Rural/Metro Corp. has appointed a president to oversee its fire operations and plans to model itself after Valley fire departments by adding more crews and joining a regionwide emergency response system.
Barry Landon, longtime president of Southwest Ambulance — a subsidiary of Rural/Metro — will take on a dual role as the top executive of Rural/Metro fire services in Arizona.
The changes were announced in a company memo distributed Tuesday to employees.
The Rural/Metro firefighting model — with three firefighters on a truck and its own emergency dispatch system — has been heavily criticized by those who argue municipal departments are safer and have better response times. The move comes several months after Rural/Metro announced it will pull fire service out of Scottsdale, and has tried to hush speculation that the company would also abandon more rapidly growing rural areas, such as Queen Creek and parts of Pinal County.
"This is a long-term commitment to the residents" the company serves, Landon said. "Our intent is to take this base of business and to elevate it to a level equal to all the other fire departments."
Most municipal departments adhere to a national recommendation of four firefighters per truck. Rural/ Metro will gradually move to a four-person crew over five years, the first of which will be staffed on July 1.
The company also plans to link up to what’s known as the Valleywide "automatic aid system," a satellite-assisted dispatch system that sends the closest fire truck to an emergency, regardless of geographic boundaries.
As part of the changes, the company laid off "fewer than 10" senior-level employees, most of whom work in Pima County, said Joshua Weiss, a spokesman for Southwest Ambulance.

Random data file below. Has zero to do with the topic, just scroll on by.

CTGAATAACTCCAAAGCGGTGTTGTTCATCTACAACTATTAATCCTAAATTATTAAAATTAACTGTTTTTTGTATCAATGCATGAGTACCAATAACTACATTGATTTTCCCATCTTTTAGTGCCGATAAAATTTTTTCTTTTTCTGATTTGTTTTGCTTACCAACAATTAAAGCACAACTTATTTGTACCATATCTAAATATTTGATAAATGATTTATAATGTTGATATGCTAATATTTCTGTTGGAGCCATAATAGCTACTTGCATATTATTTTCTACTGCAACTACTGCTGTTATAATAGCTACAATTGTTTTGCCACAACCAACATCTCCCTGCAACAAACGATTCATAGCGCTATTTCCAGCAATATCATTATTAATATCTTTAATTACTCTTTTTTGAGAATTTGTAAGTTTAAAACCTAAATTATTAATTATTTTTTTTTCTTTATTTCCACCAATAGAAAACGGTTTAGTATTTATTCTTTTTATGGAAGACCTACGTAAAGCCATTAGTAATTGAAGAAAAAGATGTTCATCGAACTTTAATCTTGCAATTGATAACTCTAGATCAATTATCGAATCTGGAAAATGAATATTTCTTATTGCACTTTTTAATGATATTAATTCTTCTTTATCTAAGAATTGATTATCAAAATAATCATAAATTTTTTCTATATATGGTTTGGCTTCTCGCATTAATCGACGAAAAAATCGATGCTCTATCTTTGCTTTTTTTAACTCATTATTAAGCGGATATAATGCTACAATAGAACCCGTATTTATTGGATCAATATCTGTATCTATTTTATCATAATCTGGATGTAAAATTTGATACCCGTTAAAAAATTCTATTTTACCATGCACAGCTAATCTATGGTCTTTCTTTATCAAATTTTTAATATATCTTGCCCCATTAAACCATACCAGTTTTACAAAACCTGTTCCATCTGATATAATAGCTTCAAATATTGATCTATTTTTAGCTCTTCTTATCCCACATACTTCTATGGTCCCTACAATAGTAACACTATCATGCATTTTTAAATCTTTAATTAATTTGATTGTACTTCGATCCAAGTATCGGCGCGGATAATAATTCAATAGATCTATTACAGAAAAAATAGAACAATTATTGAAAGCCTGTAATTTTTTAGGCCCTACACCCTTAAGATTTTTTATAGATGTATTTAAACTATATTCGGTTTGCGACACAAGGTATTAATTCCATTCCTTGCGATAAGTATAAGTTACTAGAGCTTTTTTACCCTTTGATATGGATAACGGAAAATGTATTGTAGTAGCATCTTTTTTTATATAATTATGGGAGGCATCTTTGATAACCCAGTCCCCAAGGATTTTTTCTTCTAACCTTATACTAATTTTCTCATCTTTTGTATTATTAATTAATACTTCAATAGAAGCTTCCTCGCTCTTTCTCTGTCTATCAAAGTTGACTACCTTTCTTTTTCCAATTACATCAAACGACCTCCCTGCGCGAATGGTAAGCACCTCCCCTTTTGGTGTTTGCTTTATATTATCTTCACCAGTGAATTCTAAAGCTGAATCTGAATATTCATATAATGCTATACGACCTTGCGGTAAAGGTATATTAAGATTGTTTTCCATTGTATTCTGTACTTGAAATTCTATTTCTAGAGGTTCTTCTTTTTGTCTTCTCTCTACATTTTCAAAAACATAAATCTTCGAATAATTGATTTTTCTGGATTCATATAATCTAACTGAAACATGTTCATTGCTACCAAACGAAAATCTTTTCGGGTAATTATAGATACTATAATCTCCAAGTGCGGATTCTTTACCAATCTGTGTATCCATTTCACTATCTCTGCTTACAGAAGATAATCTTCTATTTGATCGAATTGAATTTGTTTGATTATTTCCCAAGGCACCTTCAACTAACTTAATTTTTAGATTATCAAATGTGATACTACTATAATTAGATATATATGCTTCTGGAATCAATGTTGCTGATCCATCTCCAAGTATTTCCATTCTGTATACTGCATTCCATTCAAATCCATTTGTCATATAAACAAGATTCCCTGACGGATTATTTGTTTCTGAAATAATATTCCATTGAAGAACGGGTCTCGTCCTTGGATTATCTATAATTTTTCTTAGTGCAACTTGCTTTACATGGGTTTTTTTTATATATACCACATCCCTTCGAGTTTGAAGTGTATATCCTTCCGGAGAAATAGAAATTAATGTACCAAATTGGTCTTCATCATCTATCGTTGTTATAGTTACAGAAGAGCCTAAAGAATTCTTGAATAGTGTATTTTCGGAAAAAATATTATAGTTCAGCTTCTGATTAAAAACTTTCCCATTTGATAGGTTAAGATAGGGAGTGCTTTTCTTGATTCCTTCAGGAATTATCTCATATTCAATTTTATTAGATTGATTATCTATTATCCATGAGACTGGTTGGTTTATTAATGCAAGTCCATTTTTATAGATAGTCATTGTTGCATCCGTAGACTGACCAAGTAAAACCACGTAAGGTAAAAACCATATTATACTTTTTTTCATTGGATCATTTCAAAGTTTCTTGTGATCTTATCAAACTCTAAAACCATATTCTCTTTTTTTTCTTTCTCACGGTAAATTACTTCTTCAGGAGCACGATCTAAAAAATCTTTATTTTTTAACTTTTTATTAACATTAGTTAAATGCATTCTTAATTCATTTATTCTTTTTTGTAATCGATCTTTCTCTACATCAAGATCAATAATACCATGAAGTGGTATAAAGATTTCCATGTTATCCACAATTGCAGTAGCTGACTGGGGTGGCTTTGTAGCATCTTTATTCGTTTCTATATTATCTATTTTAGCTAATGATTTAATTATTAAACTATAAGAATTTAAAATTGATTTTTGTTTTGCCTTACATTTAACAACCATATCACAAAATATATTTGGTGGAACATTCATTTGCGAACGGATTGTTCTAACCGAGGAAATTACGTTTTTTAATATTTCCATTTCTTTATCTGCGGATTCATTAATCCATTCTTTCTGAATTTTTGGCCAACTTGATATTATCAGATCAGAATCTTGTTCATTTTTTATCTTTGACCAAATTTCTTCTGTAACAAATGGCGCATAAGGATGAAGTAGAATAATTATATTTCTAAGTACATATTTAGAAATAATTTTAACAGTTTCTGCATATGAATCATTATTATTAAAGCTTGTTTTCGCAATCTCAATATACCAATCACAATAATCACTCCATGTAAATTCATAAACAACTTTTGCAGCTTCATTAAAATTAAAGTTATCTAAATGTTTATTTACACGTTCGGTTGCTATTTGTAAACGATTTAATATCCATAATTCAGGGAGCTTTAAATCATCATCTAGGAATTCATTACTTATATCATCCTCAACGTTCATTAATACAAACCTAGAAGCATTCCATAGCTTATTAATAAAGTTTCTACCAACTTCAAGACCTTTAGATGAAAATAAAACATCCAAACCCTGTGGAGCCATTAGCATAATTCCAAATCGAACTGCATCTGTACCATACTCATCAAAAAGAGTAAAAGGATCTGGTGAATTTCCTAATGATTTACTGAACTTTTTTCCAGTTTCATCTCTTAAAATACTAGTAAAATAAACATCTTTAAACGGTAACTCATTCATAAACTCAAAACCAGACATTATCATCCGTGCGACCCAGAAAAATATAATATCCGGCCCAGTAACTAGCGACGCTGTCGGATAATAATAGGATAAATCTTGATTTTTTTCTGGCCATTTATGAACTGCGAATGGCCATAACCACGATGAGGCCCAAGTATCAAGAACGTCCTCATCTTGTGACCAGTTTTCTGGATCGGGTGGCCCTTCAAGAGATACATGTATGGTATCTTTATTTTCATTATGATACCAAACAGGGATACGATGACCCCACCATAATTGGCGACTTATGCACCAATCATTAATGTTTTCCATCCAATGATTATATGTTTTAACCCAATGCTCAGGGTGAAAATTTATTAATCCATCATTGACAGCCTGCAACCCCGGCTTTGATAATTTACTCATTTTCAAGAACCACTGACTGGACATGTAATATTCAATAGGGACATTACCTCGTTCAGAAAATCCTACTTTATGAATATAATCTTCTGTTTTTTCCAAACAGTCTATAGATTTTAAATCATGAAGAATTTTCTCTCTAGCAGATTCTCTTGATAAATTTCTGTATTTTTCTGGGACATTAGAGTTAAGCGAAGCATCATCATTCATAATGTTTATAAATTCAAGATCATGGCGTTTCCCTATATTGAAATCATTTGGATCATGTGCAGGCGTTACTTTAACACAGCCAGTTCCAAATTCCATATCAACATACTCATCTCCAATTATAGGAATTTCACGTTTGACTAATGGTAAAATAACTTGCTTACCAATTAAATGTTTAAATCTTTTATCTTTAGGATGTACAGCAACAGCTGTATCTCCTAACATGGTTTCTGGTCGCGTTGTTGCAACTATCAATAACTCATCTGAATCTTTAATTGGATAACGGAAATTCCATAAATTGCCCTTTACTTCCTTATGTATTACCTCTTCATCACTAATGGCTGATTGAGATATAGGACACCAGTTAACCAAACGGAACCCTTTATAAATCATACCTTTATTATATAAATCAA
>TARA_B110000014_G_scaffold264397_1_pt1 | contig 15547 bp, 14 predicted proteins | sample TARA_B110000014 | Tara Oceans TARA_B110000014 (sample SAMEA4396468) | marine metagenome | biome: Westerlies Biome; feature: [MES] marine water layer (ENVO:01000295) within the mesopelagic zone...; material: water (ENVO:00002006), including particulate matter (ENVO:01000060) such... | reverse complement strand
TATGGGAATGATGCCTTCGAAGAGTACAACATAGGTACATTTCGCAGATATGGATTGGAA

Steve Springborn, president of United Firefighters of Maricopa County union, said the company’s changes would be safer for the public and firefighters.
"I hope everything they are saying comes true because what they are talking about is building a better fire department — meeting minimum standards, instead of below-minimum standards," said Springborn, a Rural/ Metro firefighter who spearheaded an effort to oust the company from Scottsdale.
Rural/Metro announced in November that it is ending its 52-year fire-protection agreement with Scottsdale by July 2005. The announcement came only six months after voters chose to keep the contract with the private company.
That announcement — coupled with the company’s later decision to discontinue fire service in several Maricopa County islands — caused other communities to question whether Rural/ Metro would also leave them.
In response, the company recently reassured Queen Creek it would enhance its services. It also has invested $1.2 million in a fire station in the rapidly growing Johnson Ranch area of Pinal County. The commitments come as there is a grass-roots effort to replace Rural/Metro in northern Pinal County.